We frequently have workers come to us convinced they have a discrimination case against their employer or former employer. There are many situations where it turns out there is not really a case at all. Under existing laws, you only have a discrimination claim if the action involved a “protected category”—one defined specifically under the law.
North Carolina is an at-will employment state, meaning that an employer may generally terminate you at will; likewise, you may leave your position at will. For example, if your employer demotes you or terminates you for spending too much time on the Internet or for wearing the wrong color lip gloss, you probably don’t have a discrimination claim. If, however, the evidence shows that your employer terminates you because of your age, race, national origin or religion (just a few examples of protected categories), you may indeed have a claim of unlawful discrimination. (Learn more about protected categories.)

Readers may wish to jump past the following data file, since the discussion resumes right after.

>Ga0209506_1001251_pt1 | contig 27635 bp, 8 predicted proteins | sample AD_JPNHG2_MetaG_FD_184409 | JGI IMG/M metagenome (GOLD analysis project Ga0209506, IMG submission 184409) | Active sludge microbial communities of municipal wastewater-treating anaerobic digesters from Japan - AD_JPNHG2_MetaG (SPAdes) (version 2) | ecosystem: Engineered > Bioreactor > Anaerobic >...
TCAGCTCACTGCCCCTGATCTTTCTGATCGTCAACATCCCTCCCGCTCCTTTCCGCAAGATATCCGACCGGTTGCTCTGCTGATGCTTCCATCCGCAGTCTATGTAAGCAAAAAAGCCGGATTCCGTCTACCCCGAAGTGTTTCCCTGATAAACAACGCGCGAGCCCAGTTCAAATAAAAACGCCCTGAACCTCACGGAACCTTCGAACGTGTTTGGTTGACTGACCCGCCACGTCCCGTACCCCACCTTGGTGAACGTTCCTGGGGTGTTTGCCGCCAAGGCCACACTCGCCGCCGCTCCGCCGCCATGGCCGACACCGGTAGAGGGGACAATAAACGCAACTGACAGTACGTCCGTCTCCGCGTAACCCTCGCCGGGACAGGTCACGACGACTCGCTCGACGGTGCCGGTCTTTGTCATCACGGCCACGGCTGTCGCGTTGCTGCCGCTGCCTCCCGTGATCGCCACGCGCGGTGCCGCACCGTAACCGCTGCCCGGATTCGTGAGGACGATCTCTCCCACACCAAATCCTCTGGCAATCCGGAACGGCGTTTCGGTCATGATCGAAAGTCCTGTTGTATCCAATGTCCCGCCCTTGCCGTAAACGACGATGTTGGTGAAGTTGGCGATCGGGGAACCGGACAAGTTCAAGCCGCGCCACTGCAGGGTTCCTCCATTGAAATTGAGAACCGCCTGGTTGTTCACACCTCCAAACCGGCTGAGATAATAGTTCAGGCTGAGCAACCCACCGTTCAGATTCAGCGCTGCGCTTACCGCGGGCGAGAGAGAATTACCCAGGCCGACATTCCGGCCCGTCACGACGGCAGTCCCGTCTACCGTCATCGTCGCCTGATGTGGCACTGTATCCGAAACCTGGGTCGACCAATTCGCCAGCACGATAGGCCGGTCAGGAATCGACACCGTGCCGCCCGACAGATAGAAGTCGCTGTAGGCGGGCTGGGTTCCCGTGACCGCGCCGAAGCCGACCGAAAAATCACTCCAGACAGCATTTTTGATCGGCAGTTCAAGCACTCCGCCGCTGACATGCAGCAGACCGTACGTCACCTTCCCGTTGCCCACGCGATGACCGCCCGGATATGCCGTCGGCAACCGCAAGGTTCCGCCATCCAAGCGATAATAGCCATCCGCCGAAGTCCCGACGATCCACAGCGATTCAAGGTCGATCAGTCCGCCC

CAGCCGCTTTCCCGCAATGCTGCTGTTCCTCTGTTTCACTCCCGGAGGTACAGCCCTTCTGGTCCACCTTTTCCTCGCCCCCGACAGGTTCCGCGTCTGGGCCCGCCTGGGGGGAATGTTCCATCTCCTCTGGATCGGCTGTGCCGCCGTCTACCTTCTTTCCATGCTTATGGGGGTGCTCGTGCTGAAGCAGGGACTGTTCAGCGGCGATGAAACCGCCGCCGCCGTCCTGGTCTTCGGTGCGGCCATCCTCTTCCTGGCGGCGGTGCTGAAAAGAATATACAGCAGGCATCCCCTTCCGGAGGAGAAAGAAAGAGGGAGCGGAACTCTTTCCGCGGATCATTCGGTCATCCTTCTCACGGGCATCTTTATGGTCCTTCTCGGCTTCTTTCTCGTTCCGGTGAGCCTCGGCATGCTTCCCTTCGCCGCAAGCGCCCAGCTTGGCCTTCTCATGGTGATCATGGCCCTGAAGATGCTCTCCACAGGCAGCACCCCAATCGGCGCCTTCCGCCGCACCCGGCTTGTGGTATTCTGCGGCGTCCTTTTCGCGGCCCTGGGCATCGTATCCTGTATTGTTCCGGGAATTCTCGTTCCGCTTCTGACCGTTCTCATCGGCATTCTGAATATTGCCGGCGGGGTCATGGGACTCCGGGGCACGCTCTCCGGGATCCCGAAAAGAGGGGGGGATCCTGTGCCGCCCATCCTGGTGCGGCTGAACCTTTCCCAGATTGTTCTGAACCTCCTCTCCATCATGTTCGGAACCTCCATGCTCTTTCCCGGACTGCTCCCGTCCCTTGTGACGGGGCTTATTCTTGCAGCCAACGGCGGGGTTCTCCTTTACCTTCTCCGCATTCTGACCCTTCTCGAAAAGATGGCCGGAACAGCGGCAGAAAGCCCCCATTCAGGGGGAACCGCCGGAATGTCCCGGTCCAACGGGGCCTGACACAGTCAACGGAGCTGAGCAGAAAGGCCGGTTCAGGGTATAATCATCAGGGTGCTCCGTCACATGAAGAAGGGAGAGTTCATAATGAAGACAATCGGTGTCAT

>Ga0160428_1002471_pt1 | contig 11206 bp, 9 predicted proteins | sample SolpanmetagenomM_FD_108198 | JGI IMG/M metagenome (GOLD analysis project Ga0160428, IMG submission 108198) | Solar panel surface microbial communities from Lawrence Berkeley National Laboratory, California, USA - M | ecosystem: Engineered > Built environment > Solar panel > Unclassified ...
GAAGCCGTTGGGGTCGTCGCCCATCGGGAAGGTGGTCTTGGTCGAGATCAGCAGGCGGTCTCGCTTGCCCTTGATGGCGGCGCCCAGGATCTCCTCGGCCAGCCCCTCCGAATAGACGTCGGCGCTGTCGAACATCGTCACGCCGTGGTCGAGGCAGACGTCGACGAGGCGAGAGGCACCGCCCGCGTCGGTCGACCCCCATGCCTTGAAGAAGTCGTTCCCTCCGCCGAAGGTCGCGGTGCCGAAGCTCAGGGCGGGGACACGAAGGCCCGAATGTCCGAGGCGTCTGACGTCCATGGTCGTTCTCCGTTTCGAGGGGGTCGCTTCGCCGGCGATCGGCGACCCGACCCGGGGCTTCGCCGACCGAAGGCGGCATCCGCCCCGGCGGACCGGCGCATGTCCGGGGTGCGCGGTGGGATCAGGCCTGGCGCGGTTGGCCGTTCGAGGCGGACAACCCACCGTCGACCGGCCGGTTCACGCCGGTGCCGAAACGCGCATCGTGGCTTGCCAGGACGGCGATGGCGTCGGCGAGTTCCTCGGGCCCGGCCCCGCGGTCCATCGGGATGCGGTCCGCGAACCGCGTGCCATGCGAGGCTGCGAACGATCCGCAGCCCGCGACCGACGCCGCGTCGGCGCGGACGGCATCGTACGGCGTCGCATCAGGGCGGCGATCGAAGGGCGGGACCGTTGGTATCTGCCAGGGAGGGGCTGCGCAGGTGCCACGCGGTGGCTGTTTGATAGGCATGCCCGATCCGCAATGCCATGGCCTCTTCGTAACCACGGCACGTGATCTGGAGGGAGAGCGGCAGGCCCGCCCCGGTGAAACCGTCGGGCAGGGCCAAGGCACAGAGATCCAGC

Here are some real-life examples of unlawful discrimination:
Unfortunately, discrimination in the workplace is still common. Employers need to ensure that their managers are aware of discriminatory practices and follow the law when dealing with employees.
Employees who believe they have a legitimate unlawful discrimination claim should speak to an employment law attorney sooner rather than later. There are time deadlines, called statutes of limitations, for pursuing employment claims that if missed can preclude an employee from pursuing his or her claims. In many cases, the attorney can counsel the employee on steps to take immediately to document the claim and protect his or her rights. Questions? Contact Van Kampen Law.